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Tea Drinkers May Be Less Likely To Develop Glaucoma

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People who make it a daily habit to drink a cup of hot tea may be less likely to develop glaucoma symptoms compared to those who don’t drink any, a study suggests.

Researchers in California found that study participants who drank one or more cups of caffeinated hot tea every day had 74% lower odds of developing glaucoma compared to those who consumed coffee, soft drinks and iced tea.

Dr. Anne Coleman of the University of California, Los Angeles, said, “Glaucoma can lead to blindness, and it would be great if it could be prevented because there is no cure.” She told Reuters,

The best way to prevent it is to get your eyes checked. But we are also interested in lifestyle habits and what we can do to make a difference.

Glaucoma is the second leading cause of blindness globally, according to the World Health Organization. The condition affects an estimated 58 million people, including over three million Americans, only half of whom know that they have glaucoma, according to the Glaucoma Research Foundation.

Caffeine in general had been previously linked to a heightened risk for glaucoma, though recent studies disagree, Coleman and her research team said in their paper.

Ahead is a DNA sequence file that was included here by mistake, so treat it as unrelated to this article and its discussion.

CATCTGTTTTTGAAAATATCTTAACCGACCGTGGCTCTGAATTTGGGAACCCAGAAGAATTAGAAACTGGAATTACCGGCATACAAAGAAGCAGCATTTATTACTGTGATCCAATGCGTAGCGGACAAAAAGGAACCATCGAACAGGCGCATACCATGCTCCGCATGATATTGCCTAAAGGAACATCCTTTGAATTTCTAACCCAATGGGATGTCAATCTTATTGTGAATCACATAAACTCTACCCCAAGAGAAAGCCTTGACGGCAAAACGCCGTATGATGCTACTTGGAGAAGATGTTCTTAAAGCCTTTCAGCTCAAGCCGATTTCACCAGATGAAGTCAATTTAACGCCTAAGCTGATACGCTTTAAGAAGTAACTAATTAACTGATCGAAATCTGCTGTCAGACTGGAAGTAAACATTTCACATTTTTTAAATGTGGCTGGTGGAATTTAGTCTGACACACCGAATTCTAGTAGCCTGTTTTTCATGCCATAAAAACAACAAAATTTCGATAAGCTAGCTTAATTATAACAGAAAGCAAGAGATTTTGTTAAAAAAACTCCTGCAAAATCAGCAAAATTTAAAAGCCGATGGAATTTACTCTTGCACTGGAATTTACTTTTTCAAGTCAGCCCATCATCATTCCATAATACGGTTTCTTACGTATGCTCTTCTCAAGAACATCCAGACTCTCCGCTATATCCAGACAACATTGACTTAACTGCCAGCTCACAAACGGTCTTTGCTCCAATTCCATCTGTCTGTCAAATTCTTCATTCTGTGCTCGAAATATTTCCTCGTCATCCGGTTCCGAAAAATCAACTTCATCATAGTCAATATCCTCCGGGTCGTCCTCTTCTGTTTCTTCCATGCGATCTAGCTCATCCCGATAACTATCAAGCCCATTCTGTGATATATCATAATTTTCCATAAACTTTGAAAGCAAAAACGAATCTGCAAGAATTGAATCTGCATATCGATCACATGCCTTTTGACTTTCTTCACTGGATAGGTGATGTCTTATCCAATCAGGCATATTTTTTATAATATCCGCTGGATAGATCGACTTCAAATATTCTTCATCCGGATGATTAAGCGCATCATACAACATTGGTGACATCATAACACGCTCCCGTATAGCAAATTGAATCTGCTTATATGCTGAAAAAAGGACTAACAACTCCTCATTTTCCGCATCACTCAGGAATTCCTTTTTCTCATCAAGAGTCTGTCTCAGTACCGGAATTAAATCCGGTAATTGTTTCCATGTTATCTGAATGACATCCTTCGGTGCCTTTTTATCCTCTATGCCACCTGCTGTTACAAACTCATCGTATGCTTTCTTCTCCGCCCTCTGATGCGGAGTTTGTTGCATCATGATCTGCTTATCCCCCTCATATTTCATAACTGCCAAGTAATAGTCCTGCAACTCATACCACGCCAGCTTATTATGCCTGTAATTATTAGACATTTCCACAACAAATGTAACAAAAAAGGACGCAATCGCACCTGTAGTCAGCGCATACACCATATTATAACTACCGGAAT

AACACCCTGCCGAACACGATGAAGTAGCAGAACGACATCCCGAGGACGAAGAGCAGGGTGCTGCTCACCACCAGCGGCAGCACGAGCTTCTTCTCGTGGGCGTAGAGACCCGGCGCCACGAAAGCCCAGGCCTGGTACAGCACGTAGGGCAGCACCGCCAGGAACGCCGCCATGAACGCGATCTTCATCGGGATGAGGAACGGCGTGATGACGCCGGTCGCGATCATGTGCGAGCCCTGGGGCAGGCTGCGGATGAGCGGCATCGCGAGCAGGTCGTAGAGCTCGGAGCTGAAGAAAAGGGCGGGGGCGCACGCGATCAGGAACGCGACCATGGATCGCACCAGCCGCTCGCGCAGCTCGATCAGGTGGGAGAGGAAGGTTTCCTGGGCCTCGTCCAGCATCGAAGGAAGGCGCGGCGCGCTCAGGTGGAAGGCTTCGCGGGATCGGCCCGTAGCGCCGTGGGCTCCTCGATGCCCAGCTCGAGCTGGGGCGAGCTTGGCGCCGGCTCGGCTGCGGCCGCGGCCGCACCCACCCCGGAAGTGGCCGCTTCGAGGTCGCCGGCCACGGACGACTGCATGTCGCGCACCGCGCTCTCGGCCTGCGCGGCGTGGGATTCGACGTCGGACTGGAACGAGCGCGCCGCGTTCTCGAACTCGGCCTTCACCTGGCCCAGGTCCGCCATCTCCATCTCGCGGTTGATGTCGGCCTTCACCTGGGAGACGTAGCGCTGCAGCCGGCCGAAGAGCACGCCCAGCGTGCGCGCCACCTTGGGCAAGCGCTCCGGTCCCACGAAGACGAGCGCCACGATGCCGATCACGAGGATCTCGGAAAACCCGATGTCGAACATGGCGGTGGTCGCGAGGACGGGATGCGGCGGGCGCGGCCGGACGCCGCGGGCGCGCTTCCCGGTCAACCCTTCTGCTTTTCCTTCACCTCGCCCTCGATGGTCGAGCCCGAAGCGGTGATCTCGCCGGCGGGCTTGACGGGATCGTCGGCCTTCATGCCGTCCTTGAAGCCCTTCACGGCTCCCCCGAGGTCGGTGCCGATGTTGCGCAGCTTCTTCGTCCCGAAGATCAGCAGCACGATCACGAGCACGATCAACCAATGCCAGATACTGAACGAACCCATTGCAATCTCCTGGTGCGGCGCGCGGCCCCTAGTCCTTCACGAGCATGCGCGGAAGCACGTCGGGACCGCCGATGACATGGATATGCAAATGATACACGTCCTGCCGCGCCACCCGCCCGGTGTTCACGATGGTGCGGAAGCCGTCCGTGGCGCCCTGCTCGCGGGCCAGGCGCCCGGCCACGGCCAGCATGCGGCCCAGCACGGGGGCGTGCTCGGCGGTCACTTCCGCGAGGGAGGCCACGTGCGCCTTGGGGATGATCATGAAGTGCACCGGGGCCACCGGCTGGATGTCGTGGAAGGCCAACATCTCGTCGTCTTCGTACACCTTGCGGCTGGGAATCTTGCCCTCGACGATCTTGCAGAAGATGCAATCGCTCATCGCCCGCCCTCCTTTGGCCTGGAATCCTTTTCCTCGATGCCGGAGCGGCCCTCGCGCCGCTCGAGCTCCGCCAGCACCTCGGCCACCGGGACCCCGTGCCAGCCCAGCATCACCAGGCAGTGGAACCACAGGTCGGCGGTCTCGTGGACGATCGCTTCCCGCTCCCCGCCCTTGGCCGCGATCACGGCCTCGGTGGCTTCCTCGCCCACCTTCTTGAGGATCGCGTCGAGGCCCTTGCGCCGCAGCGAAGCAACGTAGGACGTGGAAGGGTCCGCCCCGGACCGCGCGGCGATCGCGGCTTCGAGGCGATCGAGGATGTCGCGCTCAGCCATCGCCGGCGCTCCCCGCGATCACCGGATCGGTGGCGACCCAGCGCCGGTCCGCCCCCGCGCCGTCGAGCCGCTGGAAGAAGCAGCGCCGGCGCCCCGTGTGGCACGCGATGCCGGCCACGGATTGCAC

To assess the relationship between caffeinated drinks and glaucoma, Coleman and colleagues examined data on over 10,000 people in the United States who represented a sample of the population.

Participants in the National Health and Nutrition Examination Survey in 2005-2006 answered a survey on their diets and lifestyles, underwent medical exams and blood tests, and also had eye examinations.

Some 1,700 of the participants were older than 40 and had no known eye diseases. In that group, just over 5% of them had glaucoma.

Close to 50% of the participants said they drank coffee often, but less than 10% drank hot tea daily. The researchers did not find any links between coffee, iced tea, soft drinks or decaffeinated tea and an increase in glaucoma risk.

Coleman said, “Tea drinkers should keep drinking and don’t need to stop because of a fear of glaucoma. This makes sense, but we’ll see if it holds up in future studies.”

The study was published in the British Journal of Ophthalmology.

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